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Prudence and Robustness as Explanations for Precautionary Savings; an Evaluation

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  • Nick Draper

    (CPB Netherlands Bureau for Economic Policy Analysis)

Abstract

This paper evaluates approximation methods to make manageable the numerical solution of overlapping generation models with aggregate risk. The paper starts with a model in which households maximize expected utility over their life cycle. Instantaneous utility is characterized by constant relative risk aversion. Prudence, a characteristic of the utility function, leads to precautionary saving. The first-order conditions include expectations. One source of uncertainty is not prohibitive for numerical integration of the expectation term. Because of its accuracy numerical integration results are used as a bench mark. Taylor series approximations can lead to the same results dependent on the linearization point. A linear quadratic approximation of the household model is evaluated subsequently. Alternatively, precautionary saving effects can be the result of robust decision making. This approach leads to linear policy functions and gives a rather good approximation of the bench mark model, although not as good as the Taylor series approximation.

Suggested Citation

  • Nick Draper, 2008. "Prudence and Robustness as Explanations for Precautionary Savings; an Evaluation," CPB Memorandum 196, CPB Netherlands Bureau for Economic Policy Analysis.
  • Handle: RePEc:cpb:memodm:196
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    References listed on IDEAS

    as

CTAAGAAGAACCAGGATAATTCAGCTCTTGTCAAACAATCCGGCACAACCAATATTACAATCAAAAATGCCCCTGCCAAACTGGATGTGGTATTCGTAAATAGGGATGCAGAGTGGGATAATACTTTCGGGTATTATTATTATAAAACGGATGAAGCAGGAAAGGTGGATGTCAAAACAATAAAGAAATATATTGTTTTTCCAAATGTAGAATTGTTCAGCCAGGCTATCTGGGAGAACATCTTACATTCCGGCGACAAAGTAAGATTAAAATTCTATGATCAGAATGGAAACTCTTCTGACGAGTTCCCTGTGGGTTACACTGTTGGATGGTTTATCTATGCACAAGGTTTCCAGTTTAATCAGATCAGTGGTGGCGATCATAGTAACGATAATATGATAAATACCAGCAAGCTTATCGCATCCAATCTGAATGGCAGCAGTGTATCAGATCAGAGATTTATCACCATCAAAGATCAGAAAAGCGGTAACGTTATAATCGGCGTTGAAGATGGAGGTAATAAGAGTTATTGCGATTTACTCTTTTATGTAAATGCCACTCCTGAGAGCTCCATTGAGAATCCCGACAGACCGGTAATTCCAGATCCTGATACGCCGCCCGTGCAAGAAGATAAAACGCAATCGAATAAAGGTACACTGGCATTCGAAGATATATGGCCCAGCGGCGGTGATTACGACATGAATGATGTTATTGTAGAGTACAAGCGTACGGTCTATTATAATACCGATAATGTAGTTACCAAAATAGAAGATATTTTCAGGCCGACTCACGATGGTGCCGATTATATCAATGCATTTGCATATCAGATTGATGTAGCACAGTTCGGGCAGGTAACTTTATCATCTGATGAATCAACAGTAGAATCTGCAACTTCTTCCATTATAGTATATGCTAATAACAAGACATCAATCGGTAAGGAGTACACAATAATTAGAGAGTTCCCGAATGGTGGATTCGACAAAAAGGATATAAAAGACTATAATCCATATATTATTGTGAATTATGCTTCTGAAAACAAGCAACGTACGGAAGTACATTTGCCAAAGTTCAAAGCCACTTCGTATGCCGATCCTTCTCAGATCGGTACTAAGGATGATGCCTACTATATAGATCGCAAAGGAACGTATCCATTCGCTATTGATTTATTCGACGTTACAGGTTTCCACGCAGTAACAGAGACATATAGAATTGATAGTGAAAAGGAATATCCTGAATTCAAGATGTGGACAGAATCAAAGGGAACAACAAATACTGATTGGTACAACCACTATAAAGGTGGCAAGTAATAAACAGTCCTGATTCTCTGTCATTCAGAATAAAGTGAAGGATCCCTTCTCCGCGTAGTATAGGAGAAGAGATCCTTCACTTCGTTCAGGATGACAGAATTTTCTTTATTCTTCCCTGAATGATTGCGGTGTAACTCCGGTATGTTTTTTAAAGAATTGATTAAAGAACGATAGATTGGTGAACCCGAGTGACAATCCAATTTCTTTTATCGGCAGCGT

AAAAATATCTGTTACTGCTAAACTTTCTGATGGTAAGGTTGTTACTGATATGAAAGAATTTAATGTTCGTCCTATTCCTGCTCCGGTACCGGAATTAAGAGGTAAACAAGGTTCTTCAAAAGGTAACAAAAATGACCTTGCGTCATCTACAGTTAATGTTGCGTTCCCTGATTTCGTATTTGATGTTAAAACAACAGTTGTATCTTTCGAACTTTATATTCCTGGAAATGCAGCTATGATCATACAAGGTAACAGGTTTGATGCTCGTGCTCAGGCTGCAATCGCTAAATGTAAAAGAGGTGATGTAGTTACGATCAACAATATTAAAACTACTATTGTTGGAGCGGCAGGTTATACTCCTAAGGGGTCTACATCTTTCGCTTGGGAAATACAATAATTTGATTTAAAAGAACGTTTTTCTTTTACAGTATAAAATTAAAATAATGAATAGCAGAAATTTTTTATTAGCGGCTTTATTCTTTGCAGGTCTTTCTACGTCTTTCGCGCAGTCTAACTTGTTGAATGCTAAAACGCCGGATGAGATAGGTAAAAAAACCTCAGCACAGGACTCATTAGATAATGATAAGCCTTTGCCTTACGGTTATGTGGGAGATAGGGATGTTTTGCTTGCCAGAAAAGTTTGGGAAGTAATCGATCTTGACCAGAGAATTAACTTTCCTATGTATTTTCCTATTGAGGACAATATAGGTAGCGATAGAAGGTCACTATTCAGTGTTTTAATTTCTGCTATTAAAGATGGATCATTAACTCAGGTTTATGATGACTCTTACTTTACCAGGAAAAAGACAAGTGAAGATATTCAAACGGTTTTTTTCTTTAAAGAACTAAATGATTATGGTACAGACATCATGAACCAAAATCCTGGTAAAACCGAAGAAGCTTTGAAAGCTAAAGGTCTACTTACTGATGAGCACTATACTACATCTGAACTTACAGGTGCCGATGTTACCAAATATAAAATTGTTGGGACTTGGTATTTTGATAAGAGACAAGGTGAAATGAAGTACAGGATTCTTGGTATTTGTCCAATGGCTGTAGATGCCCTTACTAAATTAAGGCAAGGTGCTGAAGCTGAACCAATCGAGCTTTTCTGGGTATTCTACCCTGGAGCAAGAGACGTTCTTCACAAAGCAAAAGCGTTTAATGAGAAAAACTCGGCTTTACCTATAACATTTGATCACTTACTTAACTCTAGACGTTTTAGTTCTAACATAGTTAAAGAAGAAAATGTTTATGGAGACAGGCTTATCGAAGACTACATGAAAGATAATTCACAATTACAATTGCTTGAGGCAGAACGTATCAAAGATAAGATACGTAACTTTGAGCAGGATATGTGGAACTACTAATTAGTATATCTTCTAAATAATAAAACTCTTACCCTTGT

1. Kimball, Miles S, 1990. "Precautionary Saving in the Small and in the Large," Econometrica, Econometric Society, vol. 58(1), pages 53-73, January.
    2. TallariniJr., Thomas D., 2000. "Risk-sensitive real business cycles," Journal of Monetary Economics, Elsevier, vol. 45(3), pages 507-532, June.
    3. Benigno, Pierpaolo & Woodford, Michael, 2012. "Linear-quadratic approximation of optimal policy problems," Journal of Economic Theory, Elsevier, vol. 147(1), pages 1-42.
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    More about this item

    JEL classification:

    • E21 - Macroeconomics and Monetary Economics - - Consumption, Saving, Production, Employment, and Investment - - - Consumption; Saving; Wealth
    • D81 - Microeconomics - - Information, Knowledge, and Uncertainty - - - Criteria for Decision-Making under Risk and Uncertainty
    • C61 - Mathematical and Quantitative Methods - - Mathematical Methods; Programming Models; Mathematical and Simulation Modeling - - - Optimization Techniques; Programming Models; Dynamic Analysis

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